Literary as hell.

How to Write a YA Novel by Elena Ender

YA: young adult, teen, tween, advanced child, less-advanced adult, emotional human


Novel: story, book, doorstop

I know a lot about books, I’ve even read a few. One genre of book that sells well is “Young Adult” (or YA) “literature.” I have read at least one YA novel and I have seen trailers for The Fault in Our Stars, so I’m going to let you in on the secret of how to write a YA novel and make more money than JK Running.

What you’ll need: 

  • Mac computer
  • leather notebook
  • fountain pen
  • loose papers
  • coffee shop
  • beanie


Getting started:

There are three types of YA novels you can choose to write about.

1) post-apocalyptic dystopian romance novel

2) magical/fantasy/vampire romance novel

3) 21st century American teen coming-of-age, cancer romance novel

You must choose a trope from these three options.


Creating your characters:


Much like the real world, the protagonist of your novel will have to be either male or female. Either way, they will be the Chosen One.


If your main character is female, she must either be a super-human feminist icon with incredible wit and sass or a helpless failure. She could be awkward with glasses until her love interest comes along; then it will be revealed that she was beautiful all along (spoiler!).


If your main character is male, he must be an unassuming, average white cis teenager. He should be sarcastic, but have a heart of gold under his calloused exterior. He will be clever and better than everyone else for a reason you can’t really explain; he’s just…unexpectedly different. Your readers will think dreamily of him.


Feel free to make your protagonist an orphan; this gives them the excuse to be irrational at times which helps cover up any inconsistencies you may have written.


Mishaps & Misfortunes:


Every story needs some level of drama, YA novels especially. Your readers may tweet that they “hate drama” but they sure do like reading about it.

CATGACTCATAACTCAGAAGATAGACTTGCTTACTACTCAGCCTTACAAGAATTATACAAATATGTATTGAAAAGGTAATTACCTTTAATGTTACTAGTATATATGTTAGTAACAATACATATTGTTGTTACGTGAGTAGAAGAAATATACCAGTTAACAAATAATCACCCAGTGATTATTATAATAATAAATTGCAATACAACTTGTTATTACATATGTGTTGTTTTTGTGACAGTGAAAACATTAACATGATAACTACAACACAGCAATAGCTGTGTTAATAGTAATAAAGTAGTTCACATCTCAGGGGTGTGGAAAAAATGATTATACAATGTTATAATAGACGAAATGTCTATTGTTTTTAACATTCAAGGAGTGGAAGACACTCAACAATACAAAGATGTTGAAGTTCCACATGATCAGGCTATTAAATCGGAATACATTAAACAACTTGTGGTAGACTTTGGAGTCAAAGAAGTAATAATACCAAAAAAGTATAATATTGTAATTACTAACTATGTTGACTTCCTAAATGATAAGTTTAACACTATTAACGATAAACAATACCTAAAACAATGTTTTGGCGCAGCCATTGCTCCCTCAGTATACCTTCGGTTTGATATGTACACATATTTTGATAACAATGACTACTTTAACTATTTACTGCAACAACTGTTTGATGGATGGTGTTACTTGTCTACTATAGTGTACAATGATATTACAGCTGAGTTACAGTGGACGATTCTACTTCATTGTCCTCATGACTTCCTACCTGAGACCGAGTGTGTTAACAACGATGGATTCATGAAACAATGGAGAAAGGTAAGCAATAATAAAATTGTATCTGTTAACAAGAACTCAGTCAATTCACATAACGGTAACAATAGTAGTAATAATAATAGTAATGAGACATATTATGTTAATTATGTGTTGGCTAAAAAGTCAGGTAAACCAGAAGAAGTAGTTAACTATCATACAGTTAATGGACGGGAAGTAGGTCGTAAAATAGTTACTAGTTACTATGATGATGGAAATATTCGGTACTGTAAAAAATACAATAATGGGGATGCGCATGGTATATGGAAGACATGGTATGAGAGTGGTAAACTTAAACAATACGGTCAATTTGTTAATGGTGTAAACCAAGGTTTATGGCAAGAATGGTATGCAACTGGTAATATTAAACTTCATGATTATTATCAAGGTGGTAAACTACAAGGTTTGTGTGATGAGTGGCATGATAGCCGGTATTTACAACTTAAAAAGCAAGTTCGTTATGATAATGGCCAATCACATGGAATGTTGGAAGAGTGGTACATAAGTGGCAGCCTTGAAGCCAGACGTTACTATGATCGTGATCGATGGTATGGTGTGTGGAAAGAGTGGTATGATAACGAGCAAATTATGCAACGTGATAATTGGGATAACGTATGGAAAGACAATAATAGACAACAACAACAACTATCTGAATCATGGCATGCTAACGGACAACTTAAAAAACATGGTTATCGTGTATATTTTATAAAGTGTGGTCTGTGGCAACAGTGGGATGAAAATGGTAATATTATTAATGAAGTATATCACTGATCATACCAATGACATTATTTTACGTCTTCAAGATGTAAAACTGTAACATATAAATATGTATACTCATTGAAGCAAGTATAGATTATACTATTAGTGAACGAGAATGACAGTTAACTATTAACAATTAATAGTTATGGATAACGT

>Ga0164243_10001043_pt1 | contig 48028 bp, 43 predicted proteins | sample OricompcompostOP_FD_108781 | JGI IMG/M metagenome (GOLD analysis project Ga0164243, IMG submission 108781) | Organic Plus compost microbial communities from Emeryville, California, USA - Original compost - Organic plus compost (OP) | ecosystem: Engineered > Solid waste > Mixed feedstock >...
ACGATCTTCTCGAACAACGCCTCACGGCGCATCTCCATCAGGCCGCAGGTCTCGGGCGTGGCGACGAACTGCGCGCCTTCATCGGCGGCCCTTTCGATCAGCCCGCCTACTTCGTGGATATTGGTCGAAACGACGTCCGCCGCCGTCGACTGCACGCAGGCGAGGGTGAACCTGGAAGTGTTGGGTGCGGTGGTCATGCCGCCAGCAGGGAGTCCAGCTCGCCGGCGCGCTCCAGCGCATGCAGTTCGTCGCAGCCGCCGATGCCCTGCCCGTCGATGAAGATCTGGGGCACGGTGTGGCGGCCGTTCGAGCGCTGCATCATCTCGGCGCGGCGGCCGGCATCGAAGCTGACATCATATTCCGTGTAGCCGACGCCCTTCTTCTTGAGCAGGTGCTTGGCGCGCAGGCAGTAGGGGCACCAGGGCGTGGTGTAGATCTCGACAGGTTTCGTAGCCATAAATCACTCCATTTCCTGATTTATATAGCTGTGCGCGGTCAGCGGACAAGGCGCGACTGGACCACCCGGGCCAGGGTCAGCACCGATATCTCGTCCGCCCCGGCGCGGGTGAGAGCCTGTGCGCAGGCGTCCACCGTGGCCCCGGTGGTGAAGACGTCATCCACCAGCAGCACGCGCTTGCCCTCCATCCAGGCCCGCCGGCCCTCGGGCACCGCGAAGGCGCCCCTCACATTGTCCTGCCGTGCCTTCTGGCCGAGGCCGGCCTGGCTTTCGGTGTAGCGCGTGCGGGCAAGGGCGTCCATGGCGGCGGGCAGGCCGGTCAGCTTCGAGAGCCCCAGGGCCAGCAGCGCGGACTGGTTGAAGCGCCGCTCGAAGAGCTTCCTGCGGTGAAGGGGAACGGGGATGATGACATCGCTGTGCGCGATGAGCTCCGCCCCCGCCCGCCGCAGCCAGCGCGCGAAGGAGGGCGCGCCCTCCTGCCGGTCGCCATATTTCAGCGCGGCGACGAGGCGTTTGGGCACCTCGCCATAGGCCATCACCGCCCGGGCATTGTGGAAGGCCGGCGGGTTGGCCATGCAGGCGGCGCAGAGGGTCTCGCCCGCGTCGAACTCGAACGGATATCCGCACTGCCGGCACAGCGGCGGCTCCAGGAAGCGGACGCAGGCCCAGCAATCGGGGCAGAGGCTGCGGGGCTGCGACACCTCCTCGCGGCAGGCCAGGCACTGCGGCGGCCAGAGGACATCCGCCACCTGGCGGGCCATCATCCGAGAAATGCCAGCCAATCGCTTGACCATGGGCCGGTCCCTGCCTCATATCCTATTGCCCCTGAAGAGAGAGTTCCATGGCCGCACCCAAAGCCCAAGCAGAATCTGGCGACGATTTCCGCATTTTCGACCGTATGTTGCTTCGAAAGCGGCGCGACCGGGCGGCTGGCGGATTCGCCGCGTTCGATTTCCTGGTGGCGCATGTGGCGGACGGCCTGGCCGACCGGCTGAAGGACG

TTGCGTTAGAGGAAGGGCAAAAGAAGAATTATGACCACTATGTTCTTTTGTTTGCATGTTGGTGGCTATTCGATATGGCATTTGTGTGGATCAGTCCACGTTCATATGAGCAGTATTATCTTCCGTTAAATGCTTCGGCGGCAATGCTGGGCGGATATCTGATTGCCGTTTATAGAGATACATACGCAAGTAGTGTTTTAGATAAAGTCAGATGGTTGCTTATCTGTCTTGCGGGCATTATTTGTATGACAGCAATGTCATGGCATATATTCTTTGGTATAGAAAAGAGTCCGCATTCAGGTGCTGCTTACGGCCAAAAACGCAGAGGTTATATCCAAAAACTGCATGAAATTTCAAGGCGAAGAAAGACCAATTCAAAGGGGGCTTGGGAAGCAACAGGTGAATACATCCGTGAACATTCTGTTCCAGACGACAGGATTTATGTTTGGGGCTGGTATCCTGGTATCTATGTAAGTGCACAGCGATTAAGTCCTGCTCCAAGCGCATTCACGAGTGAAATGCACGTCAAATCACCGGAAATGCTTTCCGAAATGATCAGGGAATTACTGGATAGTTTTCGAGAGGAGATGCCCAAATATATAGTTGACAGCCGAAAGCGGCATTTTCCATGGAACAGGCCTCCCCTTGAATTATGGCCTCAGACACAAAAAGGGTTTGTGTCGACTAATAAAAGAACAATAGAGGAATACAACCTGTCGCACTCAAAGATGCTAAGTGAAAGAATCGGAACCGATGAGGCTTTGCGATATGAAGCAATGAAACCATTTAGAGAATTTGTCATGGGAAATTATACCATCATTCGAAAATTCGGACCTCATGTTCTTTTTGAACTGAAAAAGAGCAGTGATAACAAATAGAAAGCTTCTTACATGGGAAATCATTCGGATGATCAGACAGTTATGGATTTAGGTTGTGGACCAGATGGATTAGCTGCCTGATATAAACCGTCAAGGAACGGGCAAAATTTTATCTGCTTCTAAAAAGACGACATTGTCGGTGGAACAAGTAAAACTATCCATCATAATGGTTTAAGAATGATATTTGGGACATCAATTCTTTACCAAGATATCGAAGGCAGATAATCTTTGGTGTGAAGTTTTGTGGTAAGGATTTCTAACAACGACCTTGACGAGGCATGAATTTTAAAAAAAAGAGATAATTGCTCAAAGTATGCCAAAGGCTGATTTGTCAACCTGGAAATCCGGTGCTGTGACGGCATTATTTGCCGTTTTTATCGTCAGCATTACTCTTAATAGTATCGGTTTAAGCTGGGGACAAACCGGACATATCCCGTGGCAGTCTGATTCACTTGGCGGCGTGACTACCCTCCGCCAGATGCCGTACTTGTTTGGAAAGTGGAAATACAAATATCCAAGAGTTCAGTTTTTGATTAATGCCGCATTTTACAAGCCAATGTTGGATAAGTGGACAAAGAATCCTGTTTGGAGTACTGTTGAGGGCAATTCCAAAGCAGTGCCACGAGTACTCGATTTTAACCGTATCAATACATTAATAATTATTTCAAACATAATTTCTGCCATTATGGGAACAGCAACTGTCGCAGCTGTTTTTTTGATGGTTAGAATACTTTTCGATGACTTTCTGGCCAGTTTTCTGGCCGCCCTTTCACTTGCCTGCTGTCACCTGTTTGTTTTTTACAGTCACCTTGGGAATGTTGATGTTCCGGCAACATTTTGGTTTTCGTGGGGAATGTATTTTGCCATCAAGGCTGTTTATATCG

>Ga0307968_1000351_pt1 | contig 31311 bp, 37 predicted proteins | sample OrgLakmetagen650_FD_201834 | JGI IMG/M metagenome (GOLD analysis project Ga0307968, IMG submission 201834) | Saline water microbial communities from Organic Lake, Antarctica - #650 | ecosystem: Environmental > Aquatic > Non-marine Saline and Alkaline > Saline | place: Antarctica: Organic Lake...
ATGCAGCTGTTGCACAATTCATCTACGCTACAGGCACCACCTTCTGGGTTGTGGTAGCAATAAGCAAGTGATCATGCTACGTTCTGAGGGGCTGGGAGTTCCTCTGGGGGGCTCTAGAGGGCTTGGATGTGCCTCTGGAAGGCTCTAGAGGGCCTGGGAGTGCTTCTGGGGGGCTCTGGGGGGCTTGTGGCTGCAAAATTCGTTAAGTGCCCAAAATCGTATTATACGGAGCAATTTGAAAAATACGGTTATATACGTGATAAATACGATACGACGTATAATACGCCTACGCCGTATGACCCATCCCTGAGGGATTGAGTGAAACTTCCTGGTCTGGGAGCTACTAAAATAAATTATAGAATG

Steamy sexual tension between two or three or four characters is mandatory.


Your protagonist must overcome some obstacle. For example, some conflicts could be:

  • sexism
  • racism
  • classism
  • plagiarism
  • the status quo
  • their own mortality
  • the mortality of their loved ones
  • trash-talk
  • back-talk
  • smack-talk
  • ISIS
  • unrealistic beauty standards
  • misunderstandings
  • the government
  • friendships
  • falling outs
  • falling out of windows
  • cancer
  • the repercussions of a wild night of underage drinking
  • smallpox
  • parents not understanding punk
  • society not understanding punk
  • punk going pop
  • being “different”
  • being just like everyone else
  • questioning sexuality
  • existential fifth-of-life crises
  • angst

Have you conformed yourself to these molds? If so, great! If not, go back and see where your creativity went astray then stunt it.


Once your story has all of these elements, start your writing! Write down all of the words you’ve ever known just to fill up space between pages, gradually moving the plot along.


When you have enough pages to fill up an Instagrammable and/or Pinnable book, you’re done!


Congratulations, you did it! You’ve contributed more to society than you will ever know.



Elena Ender is a writer and a SoCal native. She is a fiction editor of the West Wind literary journal and writes flash fiction, short stories, essays, screenplays, and haikus.

Twitter: @elena_ender


  1. Sharon

    Hilarious and well written!

  2. Marissa

    You said everything we were all thinking. Nicely done!

  3. Autumn

    Love it!

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